Amy Klobuchar, (KLOH’-buh-shahr) who touts herself as a gritty pragmatist, criticized the way Washington usually works in her announcement video: “We are all tired of the shutdowns and the putdowns, the gridlock and the grandstanding.” She has prided herself as someone who works across the aisle in the Senate and has amassed an impressive record of helping to pass legislation.
Accomplishments: A graduate of Yale University and the University of Chicago Law School, Klobuchar was the chief prosecutor for Minnesota’s most populous county before winning election to the Senate in 2006. Klobuchar recently has been criticized by some Senate staff members for being an abusive boss who frequently humiliated employees and once even threw a binder in a fit of pique. Klobuchar has responded by saying that she “can be tough,” but – despite frequent turnover in her office – she has many staff members who have worked for her for many years.
Foreign policy: She voted to condemn President Donald Trump’s decision to pull U.S. troops out of Syria and Afghanistan, and in support of allowing state and municipal governments to punish companies that boycott, divest from or place sanctions on Israel.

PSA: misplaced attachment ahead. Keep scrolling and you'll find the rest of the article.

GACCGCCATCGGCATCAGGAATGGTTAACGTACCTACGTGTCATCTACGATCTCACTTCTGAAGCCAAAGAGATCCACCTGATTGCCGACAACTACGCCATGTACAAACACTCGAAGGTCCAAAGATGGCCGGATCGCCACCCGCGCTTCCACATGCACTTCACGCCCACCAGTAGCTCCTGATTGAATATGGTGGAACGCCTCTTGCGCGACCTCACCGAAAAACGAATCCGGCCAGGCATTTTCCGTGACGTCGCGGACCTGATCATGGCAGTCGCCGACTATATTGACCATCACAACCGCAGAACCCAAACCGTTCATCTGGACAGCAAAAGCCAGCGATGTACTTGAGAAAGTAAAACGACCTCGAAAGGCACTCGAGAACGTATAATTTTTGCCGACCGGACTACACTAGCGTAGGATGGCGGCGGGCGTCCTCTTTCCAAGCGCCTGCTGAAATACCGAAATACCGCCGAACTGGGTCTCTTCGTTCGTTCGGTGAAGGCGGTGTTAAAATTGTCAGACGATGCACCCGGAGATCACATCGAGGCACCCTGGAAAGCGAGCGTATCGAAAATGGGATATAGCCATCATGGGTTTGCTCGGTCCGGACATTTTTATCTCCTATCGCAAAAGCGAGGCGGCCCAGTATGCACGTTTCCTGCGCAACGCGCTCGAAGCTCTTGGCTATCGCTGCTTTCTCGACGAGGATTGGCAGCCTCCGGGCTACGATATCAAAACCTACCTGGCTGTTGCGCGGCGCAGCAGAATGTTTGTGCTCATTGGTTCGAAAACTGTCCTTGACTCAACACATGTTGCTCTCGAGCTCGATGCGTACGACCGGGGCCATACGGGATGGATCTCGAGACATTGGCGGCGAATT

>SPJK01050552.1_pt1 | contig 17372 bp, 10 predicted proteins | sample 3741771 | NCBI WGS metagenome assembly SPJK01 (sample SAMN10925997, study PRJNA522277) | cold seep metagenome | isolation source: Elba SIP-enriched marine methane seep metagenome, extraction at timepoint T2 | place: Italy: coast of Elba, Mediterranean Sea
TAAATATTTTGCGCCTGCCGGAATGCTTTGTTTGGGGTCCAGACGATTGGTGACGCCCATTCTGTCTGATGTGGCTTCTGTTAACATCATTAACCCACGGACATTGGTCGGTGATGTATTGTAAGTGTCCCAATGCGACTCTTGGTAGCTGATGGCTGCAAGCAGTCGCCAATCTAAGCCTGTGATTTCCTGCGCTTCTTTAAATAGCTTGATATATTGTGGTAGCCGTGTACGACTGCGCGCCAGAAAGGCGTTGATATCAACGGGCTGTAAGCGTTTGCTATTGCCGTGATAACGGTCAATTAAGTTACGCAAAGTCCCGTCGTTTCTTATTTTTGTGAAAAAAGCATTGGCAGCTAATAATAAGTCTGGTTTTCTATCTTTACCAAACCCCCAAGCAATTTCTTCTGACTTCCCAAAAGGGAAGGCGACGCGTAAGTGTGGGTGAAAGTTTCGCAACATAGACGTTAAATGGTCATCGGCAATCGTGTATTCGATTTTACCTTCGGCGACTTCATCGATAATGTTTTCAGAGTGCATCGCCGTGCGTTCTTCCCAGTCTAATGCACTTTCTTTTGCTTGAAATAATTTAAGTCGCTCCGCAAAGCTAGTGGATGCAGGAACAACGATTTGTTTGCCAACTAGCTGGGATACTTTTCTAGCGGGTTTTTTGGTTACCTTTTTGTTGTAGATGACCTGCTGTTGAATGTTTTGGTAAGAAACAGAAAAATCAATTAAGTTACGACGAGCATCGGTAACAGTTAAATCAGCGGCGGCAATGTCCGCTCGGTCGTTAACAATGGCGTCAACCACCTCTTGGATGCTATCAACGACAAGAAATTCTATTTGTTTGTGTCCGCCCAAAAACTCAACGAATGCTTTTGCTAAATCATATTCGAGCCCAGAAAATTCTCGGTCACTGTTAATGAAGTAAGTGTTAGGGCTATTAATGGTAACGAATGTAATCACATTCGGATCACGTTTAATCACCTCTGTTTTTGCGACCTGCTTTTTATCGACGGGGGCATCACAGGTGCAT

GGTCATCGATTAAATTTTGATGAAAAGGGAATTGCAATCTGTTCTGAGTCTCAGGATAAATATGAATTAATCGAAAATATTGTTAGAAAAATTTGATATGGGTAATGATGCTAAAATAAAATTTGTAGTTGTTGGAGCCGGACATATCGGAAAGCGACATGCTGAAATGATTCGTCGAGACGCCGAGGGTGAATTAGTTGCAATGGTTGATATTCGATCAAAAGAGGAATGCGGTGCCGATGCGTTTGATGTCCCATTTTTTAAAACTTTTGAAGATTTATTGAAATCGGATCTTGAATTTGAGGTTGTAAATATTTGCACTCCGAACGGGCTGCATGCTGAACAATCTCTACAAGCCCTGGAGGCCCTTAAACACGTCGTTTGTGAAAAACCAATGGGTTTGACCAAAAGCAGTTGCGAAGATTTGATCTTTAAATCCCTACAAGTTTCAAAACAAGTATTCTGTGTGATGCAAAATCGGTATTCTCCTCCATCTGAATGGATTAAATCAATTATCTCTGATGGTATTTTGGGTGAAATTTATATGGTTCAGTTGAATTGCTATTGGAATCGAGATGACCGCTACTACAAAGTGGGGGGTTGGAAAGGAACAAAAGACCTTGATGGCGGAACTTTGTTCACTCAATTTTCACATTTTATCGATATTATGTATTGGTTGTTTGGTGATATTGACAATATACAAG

What sets her apart: In a crowded field, Klobuchar is hoping that her Midwestern roots and more moderate views can help her stand out in a party that is leaning left and attract moderate and independent voters. The Midwest Rust Belt played an important role in Trump’s victory in 2016, and Democrats are hoping they can make big gains in the region. Klobuchar won her latest Senate re-election in November with 60 percent of the vote, earning the support of many rural voters and independents.
Platform: Supports universal health care but not “Medicare-for-All,” favors raising the minimum wage, vows to immediately authorize the United States to rejoin an international climate agreement that President Donald Trump withdrew from, and supports the framework of the “Green New Deal” – a Democratic plan to combat climate change.